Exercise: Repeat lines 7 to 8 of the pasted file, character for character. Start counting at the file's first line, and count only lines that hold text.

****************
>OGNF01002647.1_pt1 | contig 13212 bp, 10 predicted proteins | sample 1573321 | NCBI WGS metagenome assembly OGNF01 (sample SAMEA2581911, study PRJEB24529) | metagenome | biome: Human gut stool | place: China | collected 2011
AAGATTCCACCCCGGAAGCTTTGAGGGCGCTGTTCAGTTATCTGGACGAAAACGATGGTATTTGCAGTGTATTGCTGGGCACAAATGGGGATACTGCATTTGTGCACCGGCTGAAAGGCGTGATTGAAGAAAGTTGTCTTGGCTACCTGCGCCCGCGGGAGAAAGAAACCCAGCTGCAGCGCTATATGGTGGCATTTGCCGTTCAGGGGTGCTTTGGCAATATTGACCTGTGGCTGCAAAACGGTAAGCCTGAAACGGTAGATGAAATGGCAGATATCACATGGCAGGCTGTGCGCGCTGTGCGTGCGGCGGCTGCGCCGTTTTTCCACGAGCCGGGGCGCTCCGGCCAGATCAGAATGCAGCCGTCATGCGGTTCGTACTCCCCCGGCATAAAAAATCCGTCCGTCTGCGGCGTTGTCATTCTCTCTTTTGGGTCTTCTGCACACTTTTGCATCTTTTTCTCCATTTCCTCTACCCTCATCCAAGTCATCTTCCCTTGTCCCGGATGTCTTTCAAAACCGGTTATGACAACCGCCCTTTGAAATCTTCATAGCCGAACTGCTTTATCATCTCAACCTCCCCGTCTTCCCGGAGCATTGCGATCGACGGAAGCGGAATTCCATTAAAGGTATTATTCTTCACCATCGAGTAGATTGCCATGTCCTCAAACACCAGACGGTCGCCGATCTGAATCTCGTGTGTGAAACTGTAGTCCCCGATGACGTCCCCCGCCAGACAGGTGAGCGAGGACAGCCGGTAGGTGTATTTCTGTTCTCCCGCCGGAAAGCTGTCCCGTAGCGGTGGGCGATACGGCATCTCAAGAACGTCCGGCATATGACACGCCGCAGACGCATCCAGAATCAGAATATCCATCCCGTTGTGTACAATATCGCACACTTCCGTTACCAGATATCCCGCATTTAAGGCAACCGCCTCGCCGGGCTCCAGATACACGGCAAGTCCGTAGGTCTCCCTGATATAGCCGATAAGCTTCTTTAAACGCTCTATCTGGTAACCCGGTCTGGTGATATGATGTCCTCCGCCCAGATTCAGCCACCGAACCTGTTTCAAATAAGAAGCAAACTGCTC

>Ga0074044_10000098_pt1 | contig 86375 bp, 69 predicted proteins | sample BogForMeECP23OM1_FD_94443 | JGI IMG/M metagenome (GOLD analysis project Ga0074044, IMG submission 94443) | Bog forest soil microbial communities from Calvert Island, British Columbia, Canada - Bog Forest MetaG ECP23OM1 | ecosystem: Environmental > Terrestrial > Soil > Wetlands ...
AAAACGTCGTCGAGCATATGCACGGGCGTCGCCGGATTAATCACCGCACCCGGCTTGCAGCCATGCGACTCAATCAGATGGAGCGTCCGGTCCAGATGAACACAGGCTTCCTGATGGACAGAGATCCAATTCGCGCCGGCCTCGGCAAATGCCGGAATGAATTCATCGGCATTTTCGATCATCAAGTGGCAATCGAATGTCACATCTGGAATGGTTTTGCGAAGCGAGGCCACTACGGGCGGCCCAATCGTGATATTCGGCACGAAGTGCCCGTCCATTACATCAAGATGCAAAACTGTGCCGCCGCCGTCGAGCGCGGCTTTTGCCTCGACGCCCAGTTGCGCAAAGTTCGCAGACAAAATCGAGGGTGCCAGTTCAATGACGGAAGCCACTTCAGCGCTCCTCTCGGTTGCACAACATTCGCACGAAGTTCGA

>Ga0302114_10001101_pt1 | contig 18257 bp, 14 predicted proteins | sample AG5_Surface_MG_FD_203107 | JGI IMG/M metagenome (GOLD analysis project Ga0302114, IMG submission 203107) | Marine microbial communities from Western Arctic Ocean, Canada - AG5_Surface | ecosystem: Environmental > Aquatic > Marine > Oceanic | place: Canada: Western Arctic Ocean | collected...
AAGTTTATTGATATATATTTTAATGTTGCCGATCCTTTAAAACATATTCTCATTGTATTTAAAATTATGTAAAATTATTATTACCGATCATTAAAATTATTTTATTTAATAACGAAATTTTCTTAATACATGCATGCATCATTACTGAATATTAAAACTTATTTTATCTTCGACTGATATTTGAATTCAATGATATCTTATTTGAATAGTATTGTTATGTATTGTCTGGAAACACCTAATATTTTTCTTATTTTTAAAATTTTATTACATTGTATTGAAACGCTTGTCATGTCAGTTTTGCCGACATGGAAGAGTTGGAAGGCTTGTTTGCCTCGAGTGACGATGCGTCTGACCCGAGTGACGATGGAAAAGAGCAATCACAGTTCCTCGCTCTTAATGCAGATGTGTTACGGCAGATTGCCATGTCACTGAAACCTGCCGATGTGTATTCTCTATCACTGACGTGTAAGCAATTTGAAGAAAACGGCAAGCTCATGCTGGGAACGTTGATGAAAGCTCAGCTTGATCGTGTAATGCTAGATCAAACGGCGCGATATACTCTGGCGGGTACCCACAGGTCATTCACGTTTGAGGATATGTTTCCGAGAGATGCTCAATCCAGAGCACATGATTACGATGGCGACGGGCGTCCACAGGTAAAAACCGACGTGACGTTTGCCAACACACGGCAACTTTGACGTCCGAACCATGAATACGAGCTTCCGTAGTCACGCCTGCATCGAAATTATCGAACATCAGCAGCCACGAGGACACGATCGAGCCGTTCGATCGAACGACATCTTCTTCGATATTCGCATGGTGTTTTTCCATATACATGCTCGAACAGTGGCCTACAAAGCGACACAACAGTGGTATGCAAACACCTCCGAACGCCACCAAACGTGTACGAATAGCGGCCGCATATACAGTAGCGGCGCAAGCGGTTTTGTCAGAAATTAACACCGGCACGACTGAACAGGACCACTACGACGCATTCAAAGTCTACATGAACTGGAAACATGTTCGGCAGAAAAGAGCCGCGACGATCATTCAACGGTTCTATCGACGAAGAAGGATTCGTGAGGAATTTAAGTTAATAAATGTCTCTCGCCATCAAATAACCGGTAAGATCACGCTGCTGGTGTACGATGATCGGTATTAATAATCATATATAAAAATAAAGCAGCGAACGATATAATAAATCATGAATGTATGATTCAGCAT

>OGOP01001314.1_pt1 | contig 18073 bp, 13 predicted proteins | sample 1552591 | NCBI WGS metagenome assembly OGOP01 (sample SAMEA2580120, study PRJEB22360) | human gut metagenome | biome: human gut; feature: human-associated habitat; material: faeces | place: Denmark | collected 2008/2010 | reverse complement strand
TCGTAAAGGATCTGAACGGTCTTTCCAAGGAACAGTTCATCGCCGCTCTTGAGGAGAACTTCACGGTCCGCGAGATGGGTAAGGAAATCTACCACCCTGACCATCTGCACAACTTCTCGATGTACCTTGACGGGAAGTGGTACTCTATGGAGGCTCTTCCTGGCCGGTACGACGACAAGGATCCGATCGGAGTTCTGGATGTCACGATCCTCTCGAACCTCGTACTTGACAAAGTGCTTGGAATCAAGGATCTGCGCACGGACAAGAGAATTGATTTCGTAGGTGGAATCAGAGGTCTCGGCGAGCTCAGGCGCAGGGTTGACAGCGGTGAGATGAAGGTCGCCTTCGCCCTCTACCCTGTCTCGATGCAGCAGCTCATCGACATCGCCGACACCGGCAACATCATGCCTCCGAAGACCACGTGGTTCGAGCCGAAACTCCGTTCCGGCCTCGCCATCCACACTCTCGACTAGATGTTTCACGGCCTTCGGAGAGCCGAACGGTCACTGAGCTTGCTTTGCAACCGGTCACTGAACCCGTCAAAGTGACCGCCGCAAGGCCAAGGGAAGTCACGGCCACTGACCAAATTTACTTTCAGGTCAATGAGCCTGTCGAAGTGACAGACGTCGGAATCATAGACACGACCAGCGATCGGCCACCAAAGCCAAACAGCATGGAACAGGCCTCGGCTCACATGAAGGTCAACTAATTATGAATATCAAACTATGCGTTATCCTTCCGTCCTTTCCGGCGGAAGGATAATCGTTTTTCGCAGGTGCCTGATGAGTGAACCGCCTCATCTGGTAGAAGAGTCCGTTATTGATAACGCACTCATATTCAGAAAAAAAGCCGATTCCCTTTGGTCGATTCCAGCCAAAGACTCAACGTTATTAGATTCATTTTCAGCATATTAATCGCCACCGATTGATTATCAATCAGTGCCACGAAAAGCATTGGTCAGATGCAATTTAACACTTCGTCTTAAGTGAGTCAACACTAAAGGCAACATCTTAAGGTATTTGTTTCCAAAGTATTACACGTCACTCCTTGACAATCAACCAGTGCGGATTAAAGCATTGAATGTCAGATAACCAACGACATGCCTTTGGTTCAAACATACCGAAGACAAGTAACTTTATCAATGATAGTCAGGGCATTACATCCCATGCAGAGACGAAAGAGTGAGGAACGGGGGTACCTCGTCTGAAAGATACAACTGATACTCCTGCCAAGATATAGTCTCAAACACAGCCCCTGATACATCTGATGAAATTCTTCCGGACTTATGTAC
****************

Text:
>OGOP01001314.1_pt1 | contig 18073 bp, 13 predicted proteins | sample 1552591 | NCBI WGS metagenome assembly OGOP01 (sample SAMEA2580120, study PRJEB22360) | human gut metagenome | biome: human gut; feature: human-associated habitat; material: faeces | place: Denmark | collected 2008/2010 | reverse complement strand
TCGTAAAGGATCTGAACGGTCTTTCCAAGGAACAGTTCATCGCCGCTCTTGAGGAGAACTTCACGGTCCGCGAGATGGGTAAGGAAATCTACCACCCTGACCATCTGCACAACTTCTCGATGTACCTTGACGGGAAGTGGTACTCTATGGAGGCTCTTCCTGGCCGGTACGACGACAAGGATCCGATCGGAGTTCTGGATGTCACGATCCTCTCGAACCTCGTACTTGACAAAGTGCTTGGAATCAAGGATCTGCGCACGGACAAGAGAATTGATTTCGTAGGTGGAATCAGAGGTCTCGGCGAGCTCAGGCGCAGGGTTGACAGCGGTGAGATGAAGGTCGCCTTCGCCCTCTACCCTGTCTCGATGCAGCAGCTCATCGACATCGCCGACACCGGCAACATCATGCCTCCGAAGACCACGTGGTTCGAGCCGAAACTCCGTTCCGGCCTCGCCATCCACACTCTCGACTAGATGTTTCACGGCCTTCGGAGAGCCGAACGGTCACTGAGCTTGCTTTGCAACCGGTCACTGAACCCGTCAAAGTGACCGCCGCAAGGCCAAGGGAAGTCACGGCCACTGACCAAATTTACTTTCAGGTCAATGAGCCTGTCGAAGTGACAGACGTCGGAATCATAGACACGACCAGCGATCGGCCACCAAAGCCAAACAGCATGGAACAGGCCTCGGCTCACATGAAGGTCAACTAATTATGAATATCAAACTATGCGTTATCCTTCCGTCCTTTCCGGCGGAAGGATAATCGTTTTTCGCAGGTGCCTGATGAGTGAACCGCCTCATCTGGTAGAAGAGTCCGTTATTGATAACGCACTCATATTCAGAAAAAAAGCCGATTCCCTTTGGTCGATTCCAGCCAAAGACTCAACGTTATTAGATTCATTTTCAGCATATTAATCGCCACCGATTGATTATCAATCAGTGCCACGAAAAGCATTGGTCAGATGCAATTTAACACTTCGTCTTAAGTGAGTCAACACTAAAGGCAACATCTTAAGGTATTTGTTTCCAAAGTATTACACGTCACTCCTTGACAATCAACCAGTGCGGATTAAAGCATTGAATGTCAGATAACCAACGACATGCCTTTGGTTCAAACATACCGAAGACAAGTAACTTTATCAATGATAGTCAGGGCATTACATCCCATGCAGAGACGAAAGAGTGAGGAACGGGGGTACCTCGTCTGAAAGATACAACTGATACTCCTGCCAAGATATAGTCTCAAACACAGCCCCTGATACATCTGATGAAATTCTTCCGGACTTATGTAC